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Wait, What!? A new study suggests that people who eat chocolate frequently may have a lower body mass index (BMI) than those who don’t.
BMI is calculated based on a person’s height and weight, and is a standard measurement used to assess overweight, obesity, and related health risks.
As part of a larger study, researchers questioned nearly 1,000 healthy adult men and women about their dietary habits, including chocolate consumption. Surprisingly, they found that the individuals who ate chocolate more frequently were, on average, slimmer. In fact, eating chocolate five times per week was linked with a 1 point drop in BMI, even after taking into account other influencing factors, such as age, gender, total fat intake, and exercise.
The frequent chocolate eaters ate more calories and saturated fat, and exercised about the same amount as the non-eaters, yet were still slimmer.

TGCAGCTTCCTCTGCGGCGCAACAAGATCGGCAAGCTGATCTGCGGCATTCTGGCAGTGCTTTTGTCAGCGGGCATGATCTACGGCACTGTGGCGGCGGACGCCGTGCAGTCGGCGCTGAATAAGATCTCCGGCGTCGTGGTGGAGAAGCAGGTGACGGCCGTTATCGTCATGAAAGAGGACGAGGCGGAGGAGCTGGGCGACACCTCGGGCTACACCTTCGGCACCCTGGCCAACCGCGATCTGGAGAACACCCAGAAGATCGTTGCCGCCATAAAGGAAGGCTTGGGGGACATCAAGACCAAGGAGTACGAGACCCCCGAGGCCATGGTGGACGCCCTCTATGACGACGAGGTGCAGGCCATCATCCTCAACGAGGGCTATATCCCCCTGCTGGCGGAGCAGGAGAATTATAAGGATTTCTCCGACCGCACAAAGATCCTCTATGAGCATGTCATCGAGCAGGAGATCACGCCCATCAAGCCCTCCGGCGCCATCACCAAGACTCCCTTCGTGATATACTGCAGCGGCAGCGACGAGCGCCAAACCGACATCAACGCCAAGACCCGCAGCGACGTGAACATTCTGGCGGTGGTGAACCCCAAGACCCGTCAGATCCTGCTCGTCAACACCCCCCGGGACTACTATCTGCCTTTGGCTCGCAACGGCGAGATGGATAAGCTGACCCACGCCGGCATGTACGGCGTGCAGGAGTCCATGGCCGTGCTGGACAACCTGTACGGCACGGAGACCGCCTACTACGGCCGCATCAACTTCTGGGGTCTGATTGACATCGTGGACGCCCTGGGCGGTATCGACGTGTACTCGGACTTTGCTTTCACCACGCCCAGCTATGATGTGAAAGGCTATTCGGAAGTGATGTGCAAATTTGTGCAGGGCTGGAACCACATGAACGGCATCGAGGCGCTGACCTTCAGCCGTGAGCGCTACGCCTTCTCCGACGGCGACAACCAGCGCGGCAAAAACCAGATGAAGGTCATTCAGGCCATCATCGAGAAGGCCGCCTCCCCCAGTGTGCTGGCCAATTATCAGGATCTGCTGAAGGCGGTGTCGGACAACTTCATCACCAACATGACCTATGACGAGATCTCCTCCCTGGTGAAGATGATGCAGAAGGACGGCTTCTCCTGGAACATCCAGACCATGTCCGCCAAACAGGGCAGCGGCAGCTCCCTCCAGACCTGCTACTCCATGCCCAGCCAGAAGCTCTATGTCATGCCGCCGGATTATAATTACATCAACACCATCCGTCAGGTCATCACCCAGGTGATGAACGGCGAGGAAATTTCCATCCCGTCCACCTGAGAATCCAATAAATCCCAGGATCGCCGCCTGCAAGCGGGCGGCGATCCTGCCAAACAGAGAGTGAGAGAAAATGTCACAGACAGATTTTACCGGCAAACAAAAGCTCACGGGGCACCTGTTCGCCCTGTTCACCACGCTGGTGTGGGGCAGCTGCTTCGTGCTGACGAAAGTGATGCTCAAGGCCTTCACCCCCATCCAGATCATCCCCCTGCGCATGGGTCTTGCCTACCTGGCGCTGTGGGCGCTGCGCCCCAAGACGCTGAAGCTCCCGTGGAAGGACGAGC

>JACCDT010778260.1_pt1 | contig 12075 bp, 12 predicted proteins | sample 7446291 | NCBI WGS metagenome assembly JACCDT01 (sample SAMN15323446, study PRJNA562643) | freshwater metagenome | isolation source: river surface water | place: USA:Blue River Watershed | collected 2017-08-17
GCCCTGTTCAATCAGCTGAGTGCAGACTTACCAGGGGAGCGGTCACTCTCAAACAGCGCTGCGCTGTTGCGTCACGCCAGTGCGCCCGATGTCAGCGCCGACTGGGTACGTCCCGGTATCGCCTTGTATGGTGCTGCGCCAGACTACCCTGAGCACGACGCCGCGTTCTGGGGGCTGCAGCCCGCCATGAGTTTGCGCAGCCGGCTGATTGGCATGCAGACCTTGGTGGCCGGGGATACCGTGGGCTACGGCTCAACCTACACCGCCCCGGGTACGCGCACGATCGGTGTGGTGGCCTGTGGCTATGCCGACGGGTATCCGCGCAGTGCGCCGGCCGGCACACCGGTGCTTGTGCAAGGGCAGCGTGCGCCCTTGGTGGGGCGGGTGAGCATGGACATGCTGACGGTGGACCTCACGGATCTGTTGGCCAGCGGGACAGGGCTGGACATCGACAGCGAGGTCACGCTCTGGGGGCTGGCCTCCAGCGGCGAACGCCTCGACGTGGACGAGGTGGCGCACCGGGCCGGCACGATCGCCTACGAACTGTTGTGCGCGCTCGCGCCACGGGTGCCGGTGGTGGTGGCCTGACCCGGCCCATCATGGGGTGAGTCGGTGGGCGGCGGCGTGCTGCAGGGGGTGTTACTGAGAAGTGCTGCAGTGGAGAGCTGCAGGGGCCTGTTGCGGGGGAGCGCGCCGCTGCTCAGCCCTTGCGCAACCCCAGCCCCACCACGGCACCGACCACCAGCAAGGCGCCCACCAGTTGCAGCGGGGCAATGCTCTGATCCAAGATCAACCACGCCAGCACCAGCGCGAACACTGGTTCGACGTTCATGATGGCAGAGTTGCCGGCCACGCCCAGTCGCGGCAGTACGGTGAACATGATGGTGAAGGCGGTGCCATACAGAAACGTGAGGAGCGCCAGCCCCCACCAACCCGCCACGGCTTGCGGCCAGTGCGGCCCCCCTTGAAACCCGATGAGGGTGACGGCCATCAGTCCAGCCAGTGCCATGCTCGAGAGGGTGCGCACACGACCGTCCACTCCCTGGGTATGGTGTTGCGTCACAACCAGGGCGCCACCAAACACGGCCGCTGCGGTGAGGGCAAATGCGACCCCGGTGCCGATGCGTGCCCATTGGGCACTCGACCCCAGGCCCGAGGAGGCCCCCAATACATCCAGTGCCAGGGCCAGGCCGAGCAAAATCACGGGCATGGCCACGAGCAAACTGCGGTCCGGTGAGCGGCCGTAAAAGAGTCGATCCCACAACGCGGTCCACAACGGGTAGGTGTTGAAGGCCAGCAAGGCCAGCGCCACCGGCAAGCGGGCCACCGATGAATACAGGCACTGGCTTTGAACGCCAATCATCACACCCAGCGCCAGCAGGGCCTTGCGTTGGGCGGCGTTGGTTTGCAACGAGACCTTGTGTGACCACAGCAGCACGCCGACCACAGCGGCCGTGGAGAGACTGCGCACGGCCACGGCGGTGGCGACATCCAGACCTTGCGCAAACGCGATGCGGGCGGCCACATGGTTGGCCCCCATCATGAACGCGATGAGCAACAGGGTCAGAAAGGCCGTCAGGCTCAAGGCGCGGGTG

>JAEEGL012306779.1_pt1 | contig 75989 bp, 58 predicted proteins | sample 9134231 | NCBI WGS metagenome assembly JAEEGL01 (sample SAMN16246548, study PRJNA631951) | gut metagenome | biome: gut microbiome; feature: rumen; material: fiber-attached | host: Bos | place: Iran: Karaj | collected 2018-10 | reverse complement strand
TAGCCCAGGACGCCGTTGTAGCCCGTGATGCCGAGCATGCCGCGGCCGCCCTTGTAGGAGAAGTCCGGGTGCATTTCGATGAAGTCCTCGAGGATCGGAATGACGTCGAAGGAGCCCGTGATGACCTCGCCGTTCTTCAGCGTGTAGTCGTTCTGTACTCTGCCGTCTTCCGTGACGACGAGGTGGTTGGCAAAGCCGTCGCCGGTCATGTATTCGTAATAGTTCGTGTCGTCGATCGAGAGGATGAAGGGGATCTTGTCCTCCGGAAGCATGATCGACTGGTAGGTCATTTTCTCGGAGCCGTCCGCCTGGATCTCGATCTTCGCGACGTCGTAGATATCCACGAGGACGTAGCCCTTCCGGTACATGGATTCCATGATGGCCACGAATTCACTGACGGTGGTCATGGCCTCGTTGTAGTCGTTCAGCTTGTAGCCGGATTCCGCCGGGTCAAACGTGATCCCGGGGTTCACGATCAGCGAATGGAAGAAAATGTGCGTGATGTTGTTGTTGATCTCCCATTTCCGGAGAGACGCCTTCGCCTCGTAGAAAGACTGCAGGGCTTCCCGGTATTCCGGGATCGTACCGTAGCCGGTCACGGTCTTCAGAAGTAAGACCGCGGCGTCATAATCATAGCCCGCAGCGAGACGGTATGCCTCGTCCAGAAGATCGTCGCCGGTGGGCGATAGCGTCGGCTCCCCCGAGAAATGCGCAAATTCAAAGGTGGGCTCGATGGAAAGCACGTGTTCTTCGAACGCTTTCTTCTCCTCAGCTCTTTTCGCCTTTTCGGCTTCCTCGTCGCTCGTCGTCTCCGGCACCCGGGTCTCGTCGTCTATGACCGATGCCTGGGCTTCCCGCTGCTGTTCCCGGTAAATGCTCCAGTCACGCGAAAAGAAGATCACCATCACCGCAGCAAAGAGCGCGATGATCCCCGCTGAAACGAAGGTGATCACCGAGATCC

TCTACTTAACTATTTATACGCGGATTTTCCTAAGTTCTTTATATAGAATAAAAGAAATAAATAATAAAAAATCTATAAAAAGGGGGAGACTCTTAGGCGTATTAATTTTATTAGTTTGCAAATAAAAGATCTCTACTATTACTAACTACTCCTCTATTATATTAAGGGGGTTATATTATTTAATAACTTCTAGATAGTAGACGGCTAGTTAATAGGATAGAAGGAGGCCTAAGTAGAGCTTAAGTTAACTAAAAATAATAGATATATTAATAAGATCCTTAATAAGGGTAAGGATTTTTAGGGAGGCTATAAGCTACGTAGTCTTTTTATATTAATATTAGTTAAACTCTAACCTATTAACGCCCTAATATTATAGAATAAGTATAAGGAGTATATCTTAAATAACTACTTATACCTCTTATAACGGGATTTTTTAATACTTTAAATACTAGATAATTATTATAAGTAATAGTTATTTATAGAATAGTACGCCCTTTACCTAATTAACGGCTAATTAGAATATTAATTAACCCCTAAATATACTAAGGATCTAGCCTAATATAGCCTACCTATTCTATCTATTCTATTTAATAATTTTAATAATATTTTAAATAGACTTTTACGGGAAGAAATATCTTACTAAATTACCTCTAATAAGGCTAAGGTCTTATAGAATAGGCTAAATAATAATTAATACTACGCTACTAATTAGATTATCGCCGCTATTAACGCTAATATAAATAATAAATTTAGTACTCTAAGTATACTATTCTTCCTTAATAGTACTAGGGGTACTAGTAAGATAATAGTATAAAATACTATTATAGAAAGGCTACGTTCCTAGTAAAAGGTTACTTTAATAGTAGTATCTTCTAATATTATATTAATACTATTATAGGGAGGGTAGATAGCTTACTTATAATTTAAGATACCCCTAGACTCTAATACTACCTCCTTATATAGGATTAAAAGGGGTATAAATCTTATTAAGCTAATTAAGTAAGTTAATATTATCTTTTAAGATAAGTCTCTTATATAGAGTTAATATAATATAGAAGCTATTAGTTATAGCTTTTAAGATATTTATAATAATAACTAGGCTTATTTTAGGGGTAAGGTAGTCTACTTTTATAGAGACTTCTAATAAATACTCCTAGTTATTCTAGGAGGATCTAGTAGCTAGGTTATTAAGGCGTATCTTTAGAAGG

Although previous studies have linked chocolate consumption to a reduced risk of heart disease and stroke, this was the first study to relate it to weight. Scientists believe polyphenols, an antioxidant present in chocolate which is known to combat heart disease, may also help boost metabolism.
The study’s lead researcher was quoted: “Our findings appear to add to a body of information suggesting that the composition of calories, not just the number of them, matters for determining their ultimate impact on weight. In the case of chocolate, this is good news – both for those who have a regular chocolate habit, and those who may wish to start one.”
Researchers hope to conduct future studies to determine whether different types of chocolate may have a stronger effect on BMI. In the meantime, health experts recommend choosing dark chocolate due to its higher levels of health-boosting antioxidants and lower sugar content, compared to milk chocolate.
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